FREEDOM FIGHTER.

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Lillian. Law and Criminal Justice.
Ngāi Tahu

What drew you towards law and criminal justice?

I've always been interested in crime and loved watching TV shows about it as a kid. Stories about people who are wrongly convicted inspired me to see if I could help provide representation. I’m passionate about making sure New Zealand’s justice system is fair for everyone.

How have you found the course so far?

It's definitely challenging! There's a lot to learn. But it's a good challenge. It's broadened my understanding of what law is about and all the different areas within it.

Favourite highlight from your studies?

Definitely a course I took on the History of Gangs in New Zealand. I absolutely loved it! We got to learn the social theories around why gangs are formed and the reasoning for people joining them. Around 15 or so members from the Mongrel Mob came to one of our lectures, including some of the top dogs! Being able to listen to their experiences first hand and hear the direction they’re wanting to head in as an organisation, was incredible.

How have you found your lecturers?

They’re all really approachable and willing to help. That’s encouraging, especially when you're taking law which is such a big subject to tackle. They're very knowledgeable and have contributed to the law textbooks we use throughout New Zealand. The academic advisors and tutorials are also really helpful. The uni workload is a lot less scary than I imagined it to be. You’re not just thrown in the deep end.

Tell us about your internship with BNZ.

I was with them for 12 weeks over the summer. I was positioned in the Private Banking sector for three days of the week, with the other two days being able to go around the other various business units. This gave me a great overview of the Partners centre and the way BNZ functions as a whole. This internship has definitely helped me decide which papers I would like to take in the future. Interning at BNZ was amazing and has provided me with really valuable work experience.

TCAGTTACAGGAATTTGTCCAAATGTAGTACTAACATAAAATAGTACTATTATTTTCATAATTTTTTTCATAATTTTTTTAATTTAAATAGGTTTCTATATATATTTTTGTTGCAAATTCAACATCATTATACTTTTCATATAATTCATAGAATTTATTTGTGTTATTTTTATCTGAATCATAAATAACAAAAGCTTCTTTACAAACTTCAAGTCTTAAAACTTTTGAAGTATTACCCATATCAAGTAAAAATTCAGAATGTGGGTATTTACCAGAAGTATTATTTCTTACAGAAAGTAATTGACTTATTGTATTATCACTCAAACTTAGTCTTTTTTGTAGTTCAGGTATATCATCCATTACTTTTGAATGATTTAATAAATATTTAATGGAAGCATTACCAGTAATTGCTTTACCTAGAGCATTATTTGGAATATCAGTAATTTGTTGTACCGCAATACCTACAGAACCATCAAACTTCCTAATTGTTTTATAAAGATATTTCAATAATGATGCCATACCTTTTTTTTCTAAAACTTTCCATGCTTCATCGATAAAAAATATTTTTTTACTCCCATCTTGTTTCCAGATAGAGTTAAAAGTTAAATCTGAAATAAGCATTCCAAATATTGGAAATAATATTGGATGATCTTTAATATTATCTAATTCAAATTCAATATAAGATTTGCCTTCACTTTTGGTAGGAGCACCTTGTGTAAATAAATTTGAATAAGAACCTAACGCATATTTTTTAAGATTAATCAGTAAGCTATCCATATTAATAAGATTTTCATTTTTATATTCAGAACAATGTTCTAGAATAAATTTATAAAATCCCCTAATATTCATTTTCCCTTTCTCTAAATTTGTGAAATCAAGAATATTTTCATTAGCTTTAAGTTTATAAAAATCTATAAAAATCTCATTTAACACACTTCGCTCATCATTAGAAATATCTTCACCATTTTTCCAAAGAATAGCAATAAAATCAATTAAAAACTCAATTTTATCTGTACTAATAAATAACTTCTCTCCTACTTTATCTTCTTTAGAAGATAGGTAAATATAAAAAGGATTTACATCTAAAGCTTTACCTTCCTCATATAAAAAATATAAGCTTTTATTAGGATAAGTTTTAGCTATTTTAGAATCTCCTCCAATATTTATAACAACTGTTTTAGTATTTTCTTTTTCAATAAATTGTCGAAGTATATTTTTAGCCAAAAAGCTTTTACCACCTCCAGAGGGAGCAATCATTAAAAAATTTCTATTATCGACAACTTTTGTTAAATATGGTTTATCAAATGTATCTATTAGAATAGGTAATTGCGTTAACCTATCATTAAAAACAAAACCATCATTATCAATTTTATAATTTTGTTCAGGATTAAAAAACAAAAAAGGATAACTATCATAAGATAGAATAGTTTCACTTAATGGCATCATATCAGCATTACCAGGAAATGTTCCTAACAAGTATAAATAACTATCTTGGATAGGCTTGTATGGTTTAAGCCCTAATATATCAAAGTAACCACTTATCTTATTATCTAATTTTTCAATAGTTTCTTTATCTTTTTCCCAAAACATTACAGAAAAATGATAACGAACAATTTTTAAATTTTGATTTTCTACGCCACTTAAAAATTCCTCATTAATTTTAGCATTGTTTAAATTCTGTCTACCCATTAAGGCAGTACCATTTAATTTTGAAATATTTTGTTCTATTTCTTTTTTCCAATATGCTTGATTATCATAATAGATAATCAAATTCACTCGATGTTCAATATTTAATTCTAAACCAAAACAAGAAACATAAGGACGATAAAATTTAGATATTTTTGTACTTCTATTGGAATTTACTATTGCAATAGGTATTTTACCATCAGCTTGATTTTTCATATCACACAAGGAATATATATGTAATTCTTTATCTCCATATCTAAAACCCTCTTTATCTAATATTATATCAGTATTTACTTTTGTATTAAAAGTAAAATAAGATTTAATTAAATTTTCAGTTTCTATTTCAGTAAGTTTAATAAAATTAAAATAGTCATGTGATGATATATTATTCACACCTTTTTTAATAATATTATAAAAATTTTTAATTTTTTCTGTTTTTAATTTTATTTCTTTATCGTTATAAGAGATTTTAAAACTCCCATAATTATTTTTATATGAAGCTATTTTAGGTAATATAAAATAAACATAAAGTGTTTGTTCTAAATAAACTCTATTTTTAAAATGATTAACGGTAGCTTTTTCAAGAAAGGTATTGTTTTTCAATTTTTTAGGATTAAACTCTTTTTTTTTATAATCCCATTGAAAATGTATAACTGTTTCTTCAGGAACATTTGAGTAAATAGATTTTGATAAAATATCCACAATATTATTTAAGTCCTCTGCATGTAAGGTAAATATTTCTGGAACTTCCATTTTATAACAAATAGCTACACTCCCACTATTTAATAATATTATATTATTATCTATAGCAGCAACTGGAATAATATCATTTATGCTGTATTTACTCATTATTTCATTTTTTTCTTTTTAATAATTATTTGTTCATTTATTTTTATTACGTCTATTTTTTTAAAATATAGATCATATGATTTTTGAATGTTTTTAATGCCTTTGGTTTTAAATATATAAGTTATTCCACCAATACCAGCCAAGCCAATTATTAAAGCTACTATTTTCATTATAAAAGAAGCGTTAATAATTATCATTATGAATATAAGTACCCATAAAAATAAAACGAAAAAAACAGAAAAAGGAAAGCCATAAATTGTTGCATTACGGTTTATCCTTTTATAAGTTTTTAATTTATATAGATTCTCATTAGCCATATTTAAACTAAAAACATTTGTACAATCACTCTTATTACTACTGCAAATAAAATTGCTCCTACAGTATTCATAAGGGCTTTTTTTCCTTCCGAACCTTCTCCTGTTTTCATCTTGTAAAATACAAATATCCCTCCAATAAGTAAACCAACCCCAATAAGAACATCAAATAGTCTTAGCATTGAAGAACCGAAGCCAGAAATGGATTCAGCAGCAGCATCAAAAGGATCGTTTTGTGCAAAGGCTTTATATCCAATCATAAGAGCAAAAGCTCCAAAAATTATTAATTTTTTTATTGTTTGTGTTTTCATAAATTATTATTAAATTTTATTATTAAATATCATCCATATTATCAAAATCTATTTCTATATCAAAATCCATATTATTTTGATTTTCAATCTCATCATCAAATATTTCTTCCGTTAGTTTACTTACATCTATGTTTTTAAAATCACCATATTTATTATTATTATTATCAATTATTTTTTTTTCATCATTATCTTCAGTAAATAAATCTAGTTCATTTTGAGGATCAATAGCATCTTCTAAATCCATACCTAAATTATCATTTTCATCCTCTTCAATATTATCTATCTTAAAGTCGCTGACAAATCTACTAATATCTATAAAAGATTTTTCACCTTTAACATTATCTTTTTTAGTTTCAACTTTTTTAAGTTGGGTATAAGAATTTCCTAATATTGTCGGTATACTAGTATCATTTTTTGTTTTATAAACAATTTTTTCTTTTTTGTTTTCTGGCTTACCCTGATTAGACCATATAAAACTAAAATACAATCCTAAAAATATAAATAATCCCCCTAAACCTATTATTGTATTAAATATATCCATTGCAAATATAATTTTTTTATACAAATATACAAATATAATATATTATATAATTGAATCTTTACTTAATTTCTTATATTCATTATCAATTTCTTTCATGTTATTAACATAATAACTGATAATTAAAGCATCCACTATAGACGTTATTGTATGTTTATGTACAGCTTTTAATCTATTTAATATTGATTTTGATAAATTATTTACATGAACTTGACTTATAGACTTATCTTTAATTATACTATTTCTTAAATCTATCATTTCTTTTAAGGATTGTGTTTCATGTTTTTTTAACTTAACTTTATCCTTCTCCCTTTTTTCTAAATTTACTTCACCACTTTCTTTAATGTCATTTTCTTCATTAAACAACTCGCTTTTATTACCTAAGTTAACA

"Around 15 or so members from the Mongrel Mob came to one of our lectures, including some of the top dogs! Being able to listen to their experiences first hand and hear the direction they’re wanting to head in as an organisation, was incredible."

So what advice would you give to those within the Pasifika community who are thinking about university study?

Utilise what the Pasifika Development Team has to offer. They have mentoring programs, tutors available or can help find someone to help you with your studies. They are really welcoming, easy to talk to and want to help in any way that they possibly can with supporting Pasifika students through University. They also have the Jandal events and other functions that allow you to connect with other Pasifika students which is really great to get involved with if someone was nervous about starting university.

What do you get up to alongside your studies?

For the past two years I’ve been with the Court Theatre Youth Company. Because my uni schedule is quite flexible I’m able to put a good amount of time into it each week, which wasn’t possible at high school. I’ve also joined Lawsoc, Crimsoc, Musoc and Dramasoc. I can’t wait to get more involved with the clubs that UC has to offer.

Any words of advice for Year 13’s?

In high school your course selection is quite rigid, but here at UC you can take what interests you. So I would say, just give things a go. There’s a huge range of papers and courses, and you can always change your path part way through if it’s not feeling right. UC is exciting, there’s lots of variety and freedom within your schedule so make the most of it!

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